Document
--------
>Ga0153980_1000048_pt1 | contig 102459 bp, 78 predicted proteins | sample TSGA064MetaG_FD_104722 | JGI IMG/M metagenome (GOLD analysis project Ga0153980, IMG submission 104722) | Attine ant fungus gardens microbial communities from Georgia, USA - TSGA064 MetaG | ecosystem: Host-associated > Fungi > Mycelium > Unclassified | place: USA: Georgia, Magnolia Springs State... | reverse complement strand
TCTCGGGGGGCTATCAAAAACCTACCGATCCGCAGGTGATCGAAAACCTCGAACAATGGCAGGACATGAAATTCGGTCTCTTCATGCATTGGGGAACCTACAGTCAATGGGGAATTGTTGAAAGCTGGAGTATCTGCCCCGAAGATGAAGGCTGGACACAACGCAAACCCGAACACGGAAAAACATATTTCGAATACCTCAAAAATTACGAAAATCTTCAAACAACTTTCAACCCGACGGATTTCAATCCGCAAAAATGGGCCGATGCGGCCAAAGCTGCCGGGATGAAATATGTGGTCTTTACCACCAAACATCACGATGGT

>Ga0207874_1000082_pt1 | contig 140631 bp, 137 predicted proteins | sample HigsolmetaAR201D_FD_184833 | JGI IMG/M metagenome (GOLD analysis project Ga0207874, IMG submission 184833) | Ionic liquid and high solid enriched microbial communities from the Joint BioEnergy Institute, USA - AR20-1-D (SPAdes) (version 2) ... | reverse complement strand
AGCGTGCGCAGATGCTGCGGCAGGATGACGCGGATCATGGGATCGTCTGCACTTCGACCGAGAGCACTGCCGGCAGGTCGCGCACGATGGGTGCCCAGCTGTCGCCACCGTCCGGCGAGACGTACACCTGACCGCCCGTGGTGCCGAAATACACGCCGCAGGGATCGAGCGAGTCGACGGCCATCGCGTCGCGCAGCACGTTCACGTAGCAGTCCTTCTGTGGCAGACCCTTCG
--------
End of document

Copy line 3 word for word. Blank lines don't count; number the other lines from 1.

>Ga0207874_1000082_pt1 | contig 140631 bp, 137 predicted proteins | sample HigsolmetaAR201D_FD_184833 | JGI IMG/M metagenome (GOLD analysis project Ga0207874, IMG submission 184833) | Ionic liquid and high solid enriched microbial communities from the Joint BioEnergy Institute, USA - AR20-1-D (SPAdes) (version 2) ... | reverse complement strand